Innovations That Inspire

Greater New Orleans Startup Report

Recognition Year(s): 2020
School: A.B. Freeman School of Business, Tulane University
Location: United States

Innovation Statement:

The Greater New Orleans Startup Report provides data and insights on local startups and is a tool to affect policy, apply for grants, implement relevant programs, and measure success.

Call to Action:

After meetings and informal conversations with local entrepreneurs and the organizations that serve them, the Albert Lepage Center for Entrepreneurship and Innovation (Lepage Center) identified a need to better understand the dynamics of the startup economy in Greater New Orleans. Better data helps ecosystem organizers make more informed decisions regarding policy and investments that impact the community. We want to enable our region to make data-driven decisions so that Greater New Orleans can build its entrepreneurial ecosystem guided by responsive, informed policymakers and community leaders.

The goals of the Greater New Orleans Startup Report are as follows:

  1. Build a diverse coalition of leaders, institutions, firms, and advocates who share the vision.
  2. Execute a multiyear initiative to understand and define our region’s unique innovation engine.
  3. Use the report to benchmark against other regions and track progress over time.
  4. Identify opportunities for transformative change and coordinate efforts to pursue them on a regional scale.

Thanks to overwhelming community support for this effort, for the very first time we have ecosystem-wide data that facilitate insights on revenue and hiring needs and provides clues as to what it will take to help our companies grow. This inaugural Greater New Orleans Startup Report is a new annual effort.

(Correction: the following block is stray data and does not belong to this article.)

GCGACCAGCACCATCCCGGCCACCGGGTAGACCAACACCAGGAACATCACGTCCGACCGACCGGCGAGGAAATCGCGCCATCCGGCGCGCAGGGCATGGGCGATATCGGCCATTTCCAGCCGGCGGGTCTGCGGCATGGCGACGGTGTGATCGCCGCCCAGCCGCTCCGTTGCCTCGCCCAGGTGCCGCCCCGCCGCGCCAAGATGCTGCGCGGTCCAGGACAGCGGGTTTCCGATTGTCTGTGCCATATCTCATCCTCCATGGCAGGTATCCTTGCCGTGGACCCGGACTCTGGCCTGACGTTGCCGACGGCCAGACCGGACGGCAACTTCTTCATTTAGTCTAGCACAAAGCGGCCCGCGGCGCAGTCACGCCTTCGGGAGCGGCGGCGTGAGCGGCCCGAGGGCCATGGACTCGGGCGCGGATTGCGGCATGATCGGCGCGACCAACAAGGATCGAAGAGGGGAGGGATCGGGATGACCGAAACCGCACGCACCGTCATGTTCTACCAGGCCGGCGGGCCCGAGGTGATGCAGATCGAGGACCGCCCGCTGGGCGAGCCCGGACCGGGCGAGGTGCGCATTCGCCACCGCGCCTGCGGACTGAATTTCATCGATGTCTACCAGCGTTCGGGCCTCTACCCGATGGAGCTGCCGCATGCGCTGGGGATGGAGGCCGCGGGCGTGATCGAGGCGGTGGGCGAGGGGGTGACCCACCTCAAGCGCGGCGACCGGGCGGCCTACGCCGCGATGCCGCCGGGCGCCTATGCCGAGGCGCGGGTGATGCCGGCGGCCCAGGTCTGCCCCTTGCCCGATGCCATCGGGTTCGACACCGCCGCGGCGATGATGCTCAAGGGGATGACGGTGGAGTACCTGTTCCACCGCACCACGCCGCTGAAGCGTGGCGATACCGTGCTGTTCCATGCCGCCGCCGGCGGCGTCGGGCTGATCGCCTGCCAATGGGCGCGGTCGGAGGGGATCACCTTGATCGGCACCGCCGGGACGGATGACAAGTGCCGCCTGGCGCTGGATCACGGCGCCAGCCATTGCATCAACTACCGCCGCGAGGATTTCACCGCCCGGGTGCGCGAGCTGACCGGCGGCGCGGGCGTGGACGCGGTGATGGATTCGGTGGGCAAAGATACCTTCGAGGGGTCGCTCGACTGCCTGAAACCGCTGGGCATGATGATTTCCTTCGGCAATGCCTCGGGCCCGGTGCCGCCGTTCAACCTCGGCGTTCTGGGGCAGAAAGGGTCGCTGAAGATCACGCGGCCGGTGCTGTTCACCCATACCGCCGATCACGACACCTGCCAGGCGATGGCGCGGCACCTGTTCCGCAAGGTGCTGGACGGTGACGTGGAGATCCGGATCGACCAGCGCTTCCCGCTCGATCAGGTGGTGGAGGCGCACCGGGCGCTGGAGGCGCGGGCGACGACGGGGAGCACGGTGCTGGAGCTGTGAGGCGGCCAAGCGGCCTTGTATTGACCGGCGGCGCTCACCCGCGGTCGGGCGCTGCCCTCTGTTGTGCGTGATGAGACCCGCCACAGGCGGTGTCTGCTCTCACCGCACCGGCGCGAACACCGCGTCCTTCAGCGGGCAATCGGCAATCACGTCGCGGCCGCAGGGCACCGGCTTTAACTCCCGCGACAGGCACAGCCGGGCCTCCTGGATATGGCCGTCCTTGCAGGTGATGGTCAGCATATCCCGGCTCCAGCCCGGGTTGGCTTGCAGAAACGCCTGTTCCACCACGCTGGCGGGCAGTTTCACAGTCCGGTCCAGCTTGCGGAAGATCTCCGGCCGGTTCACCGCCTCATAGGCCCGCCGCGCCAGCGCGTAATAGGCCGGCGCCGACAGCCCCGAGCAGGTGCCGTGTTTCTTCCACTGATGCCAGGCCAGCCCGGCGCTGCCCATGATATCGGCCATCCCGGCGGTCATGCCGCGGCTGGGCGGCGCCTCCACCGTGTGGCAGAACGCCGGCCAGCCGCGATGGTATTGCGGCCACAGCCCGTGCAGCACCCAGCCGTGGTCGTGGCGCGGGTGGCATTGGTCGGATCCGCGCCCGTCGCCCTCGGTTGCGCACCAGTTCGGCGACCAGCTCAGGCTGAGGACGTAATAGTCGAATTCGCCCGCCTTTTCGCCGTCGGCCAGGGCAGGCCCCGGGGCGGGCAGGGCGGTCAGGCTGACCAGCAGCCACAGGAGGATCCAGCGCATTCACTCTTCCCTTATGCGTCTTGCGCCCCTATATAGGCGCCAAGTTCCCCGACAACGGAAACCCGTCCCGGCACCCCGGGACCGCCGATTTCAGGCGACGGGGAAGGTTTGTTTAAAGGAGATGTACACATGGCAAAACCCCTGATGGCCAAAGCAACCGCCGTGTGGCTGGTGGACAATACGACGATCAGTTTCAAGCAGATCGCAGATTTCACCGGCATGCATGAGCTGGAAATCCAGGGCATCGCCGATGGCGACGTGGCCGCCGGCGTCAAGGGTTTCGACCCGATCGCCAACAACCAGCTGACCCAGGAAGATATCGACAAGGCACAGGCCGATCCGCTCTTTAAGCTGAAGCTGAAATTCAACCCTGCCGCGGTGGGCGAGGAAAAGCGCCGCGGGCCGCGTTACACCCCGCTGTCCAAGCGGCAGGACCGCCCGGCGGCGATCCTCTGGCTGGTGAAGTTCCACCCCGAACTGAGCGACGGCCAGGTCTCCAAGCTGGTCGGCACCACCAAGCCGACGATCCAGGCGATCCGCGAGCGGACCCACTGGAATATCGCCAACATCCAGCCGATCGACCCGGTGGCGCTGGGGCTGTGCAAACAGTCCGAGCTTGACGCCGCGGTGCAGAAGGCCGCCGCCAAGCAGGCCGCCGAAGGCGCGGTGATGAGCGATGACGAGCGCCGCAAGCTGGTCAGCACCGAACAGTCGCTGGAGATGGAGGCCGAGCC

Innovation Description:

This project is modeled on a similar initiative in Washington, D.C., during which D.C.-area firm Fosterly analyzed more than 32,000 data points to produce a summary report, which it provided free to the community. In addition to consulting with Fosterly, the Lepage Center worked with six Tulane University faculty and the Tulane Institutional Review Board to develop our survey.

The Greater New Orleans Startup Report is a data-gathering effort that the Lepage Center led along with 22 community partners, including local leaders such as The Idea Village, Propeller, and Greater New Orleans, Inc. We asked each community partner to invite entrepreneurs in its network to take the survey. In early 2019, we distributed nearly 400 survey invitations over a six-week period. All data have been anonymized and displayed in a way that protects the privacy of respondents and the proprietary information of participating companies.

This effort led to over 200 survey responses, with entrepreneurs answering questions about hiring practices, revenue, and funds raised. The 60-page report includes charts derived from responses to our survey questions, plus commentary and analysis provided by some of our region’s leading subject matter experts.

Innovation Impact:

Thanks to the efforts of the Lepage Center and our community partners, we now have ecosystem-wide data for the very first time that provides insights to help our companies grow; for example, 81 percent of founders report that they plan to hire full-time employees in the next year, and 64 percent are considering raising money from outside investors. The published report is available to the public online for free.

The Lepage Center will continue to survey local entrepreneurs annually while focusing on expanding the number of entrepreneurs who respond and refining the survey questions (based on respondent and community partner feedback) for the most useful and relevant data. By surveying companies each year, long-term trends will emerge that not only help us measure past progress but also guide us moving forward. The hyper-local focus allows unique insights and relevant data to surface that might otherwise go unnoticed. Ultimately, the data presented in the Greater New Orleans Startup Report will serve as a tool to affect policy, apply for grants, implement relevant programs, and measure success.

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